As a child, I was brought up in a very religious family and community. We were always involved in church and for a long time my mother was interested in archaeological finds that supported the bible. I grew up believing that all historians checked the bible for facts, something my mother still believes yet I cannot recall where this idea came from because it’s not true. However as I got older I realized that my mom, and other people in our church often only searched out information that supported what they already believed. Which is essentially what Nadia Abu El-Haj is talking about in translating truths.
The Israel nationals are searching for historical and archaeological evidence that supports their legitimacy for claiming Jerusalem, and supporting the religious beliefs that surround their culture. The benefits for this surpass simply wanting to justify their religious myths but bring political benefits and economical benefits. and they are willing to administer bad science to do so.
Nadia talked about the use of bulldozers, which caused me to lament for all the lost information which was destroyed because they wanted to get to the iron-age faster. To top it off the interpretation of findings were often biased, such as that of the burned house. the finding of a forearm and spear where used to justify something they already thought. so they added things to the findings that simply cannot be proven by archaeological findings. They even suggested they had the day, month, and year the house had burned based on ash from the house, when ash cannot even date an exact year let alone month or day! And so now I am left to question all of the archaeological “proof” for biblical text because I don’t know just how biased the excavators were while doing the dig.
I really enjoyed the stories throughout these 2 chapters. This seems like a book I would have picked up to read for enjoyment rather than a class assignment! however I wish that the author, Lila Abu-Lughad, would have expanded on some of the stories and cultural references. Sometimes she would mention something offhand without explaining what it was and I felt like I was missing out on something that everyone in the stories where understanding. But this was only a small annoyance and did not keep me from understanding the entire story.
I found the stories about Shock the most interesting. Especially because this emotional feeling will have very serious physical effects on people in the culture. This is not something we have or even find acceptable in our culture. When parents lose a child I have never heard of them not being able to conceive again. or emotional shock keeping a woman from giving birth. Especially the story of the women who claimed that shock had stopped the fetus at 4 months, and later was brought back 13 years later as a cause to shock. I wonder if there has been any studies on how emotions can effect someone physically?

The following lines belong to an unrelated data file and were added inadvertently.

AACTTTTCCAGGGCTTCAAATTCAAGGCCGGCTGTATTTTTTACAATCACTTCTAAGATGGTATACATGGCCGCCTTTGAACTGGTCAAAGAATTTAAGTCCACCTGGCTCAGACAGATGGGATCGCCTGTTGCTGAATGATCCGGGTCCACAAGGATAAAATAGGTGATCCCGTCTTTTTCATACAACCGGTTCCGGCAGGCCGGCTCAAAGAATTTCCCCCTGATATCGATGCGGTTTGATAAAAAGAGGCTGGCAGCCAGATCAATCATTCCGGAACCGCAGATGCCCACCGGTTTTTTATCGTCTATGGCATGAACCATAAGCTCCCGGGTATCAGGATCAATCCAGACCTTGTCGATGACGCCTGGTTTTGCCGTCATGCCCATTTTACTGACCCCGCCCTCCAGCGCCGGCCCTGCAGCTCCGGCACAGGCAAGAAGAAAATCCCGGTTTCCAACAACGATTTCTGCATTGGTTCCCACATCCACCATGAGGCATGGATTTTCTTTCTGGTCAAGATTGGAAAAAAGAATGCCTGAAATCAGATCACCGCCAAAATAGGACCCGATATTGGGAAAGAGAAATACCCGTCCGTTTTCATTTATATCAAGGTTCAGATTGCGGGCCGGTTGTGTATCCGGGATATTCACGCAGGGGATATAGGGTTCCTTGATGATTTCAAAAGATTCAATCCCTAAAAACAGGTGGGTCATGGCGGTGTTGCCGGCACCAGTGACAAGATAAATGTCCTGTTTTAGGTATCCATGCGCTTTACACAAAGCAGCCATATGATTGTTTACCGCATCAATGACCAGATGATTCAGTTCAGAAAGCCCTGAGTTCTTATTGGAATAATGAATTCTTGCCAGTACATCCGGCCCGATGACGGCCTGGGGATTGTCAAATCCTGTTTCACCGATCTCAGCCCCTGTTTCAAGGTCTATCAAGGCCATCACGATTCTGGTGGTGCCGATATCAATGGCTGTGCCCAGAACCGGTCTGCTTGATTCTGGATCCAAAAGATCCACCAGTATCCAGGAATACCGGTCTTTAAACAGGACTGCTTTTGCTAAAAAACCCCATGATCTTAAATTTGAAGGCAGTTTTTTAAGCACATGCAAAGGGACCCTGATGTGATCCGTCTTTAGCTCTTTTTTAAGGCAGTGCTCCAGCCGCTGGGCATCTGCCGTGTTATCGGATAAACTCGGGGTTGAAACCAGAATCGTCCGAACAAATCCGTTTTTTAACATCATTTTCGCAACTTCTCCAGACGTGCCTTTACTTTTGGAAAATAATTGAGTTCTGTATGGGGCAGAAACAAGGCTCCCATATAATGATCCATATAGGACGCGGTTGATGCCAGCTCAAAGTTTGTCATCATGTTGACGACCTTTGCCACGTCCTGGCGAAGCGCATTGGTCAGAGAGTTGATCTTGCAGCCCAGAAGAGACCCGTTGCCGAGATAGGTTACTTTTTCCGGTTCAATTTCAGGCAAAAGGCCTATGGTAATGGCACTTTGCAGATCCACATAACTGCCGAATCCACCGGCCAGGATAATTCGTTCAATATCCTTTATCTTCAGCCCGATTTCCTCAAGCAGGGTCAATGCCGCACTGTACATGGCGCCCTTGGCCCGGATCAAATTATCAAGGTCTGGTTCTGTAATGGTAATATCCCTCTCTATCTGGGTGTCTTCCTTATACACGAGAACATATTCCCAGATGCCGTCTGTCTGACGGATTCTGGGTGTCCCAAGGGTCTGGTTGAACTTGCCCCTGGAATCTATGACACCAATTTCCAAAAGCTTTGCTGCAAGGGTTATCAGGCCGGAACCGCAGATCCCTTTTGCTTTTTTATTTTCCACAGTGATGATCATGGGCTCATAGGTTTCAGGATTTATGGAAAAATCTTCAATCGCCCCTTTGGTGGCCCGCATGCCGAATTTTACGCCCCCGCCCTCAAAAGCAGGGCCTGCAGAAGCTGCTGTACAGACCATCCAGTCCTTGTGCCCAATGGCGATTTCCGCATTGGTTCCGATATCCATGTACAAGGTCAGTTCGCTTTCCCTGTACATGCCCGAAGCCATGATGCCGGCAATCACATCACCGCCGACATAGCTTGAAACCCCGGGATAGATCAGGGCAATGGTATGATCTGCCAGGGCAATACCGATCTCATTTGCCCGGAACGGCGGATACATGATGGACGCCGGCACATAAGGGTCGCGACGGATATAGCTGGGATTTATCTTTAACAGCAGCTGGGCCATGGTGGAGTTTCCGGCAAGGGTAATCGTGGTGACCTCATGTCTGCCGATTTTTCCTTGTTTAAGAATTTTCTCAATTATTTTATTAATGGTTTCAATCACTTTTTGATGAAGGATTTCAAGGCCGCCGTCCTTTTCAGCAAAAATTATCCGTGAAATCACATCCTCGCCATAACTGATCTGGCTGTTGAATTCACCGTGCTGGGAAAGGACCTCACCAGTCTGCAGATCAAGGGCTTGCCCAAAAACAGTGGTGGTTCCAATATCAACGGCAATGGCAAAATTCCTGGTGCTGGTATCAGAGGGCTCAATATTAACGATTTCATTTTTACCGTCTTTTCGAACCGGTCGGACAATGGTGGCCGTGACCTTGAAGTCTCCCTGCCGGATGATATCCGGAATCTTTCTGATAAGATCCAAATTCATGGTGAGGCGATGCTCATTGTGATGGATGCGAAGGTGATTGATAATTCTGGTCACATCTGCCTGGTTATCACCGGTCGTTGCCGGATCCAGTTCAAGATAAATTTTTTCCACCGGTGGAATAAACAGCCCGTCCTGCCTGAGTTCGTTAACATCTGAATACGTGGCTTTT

Another aspect of the same story I found very peculiar was the mixture of superstition and religion. All of the different practices women used to conceive. I don’t believe that any of these are a part of Islam but these women have been passing this information down to each other for years and no one thinks it’s sinful.
At the beginning of my freshman year in college, I started dating a young man from Turkey. While reading Orhan Pamuk’s “Istanbul” I was reminded of the same strange love for the country my ex-boyfriend had. by strange I mean he was at times distancing the country from it’s history and declaring himself proud of the history and culture. He would randomly tell me stories about the Ottoman Empire, how they ruled much of the world. He would tell my of the different Ottoman artifacts his mom had saved up as wedding gifts for his future wife. And after telling me these fantastic and almost exotic stories of his culture and country, he would insist that Turkey was very modern and just like any other European country.
Orhan does something similar in his book. By contrasting the old mansions that everyone used to live in with the modern family apartment in which he now resides. This contrast was especially noticeable when he talked about the western sitting room every family had when he was young. The sitting rooms were like museums to him, and it represented westernization. However no one new what westernization was good for, but they all did it. They gave up the traditional pillow clad lounging rooms for western living rooms with pianos no one could play and china plates no one could touch.
The way I saw it, they were pretending to be “western” ,whatever that means, until it became true. So this probably explains why that ex-boyfriend from Turkey was so offended when I asked him If Turkey was a middle eastern country or considered apart of Europe. His answer confused me then but after reading these short stories I think I better understand why he said “Turkey is neither and it is both.”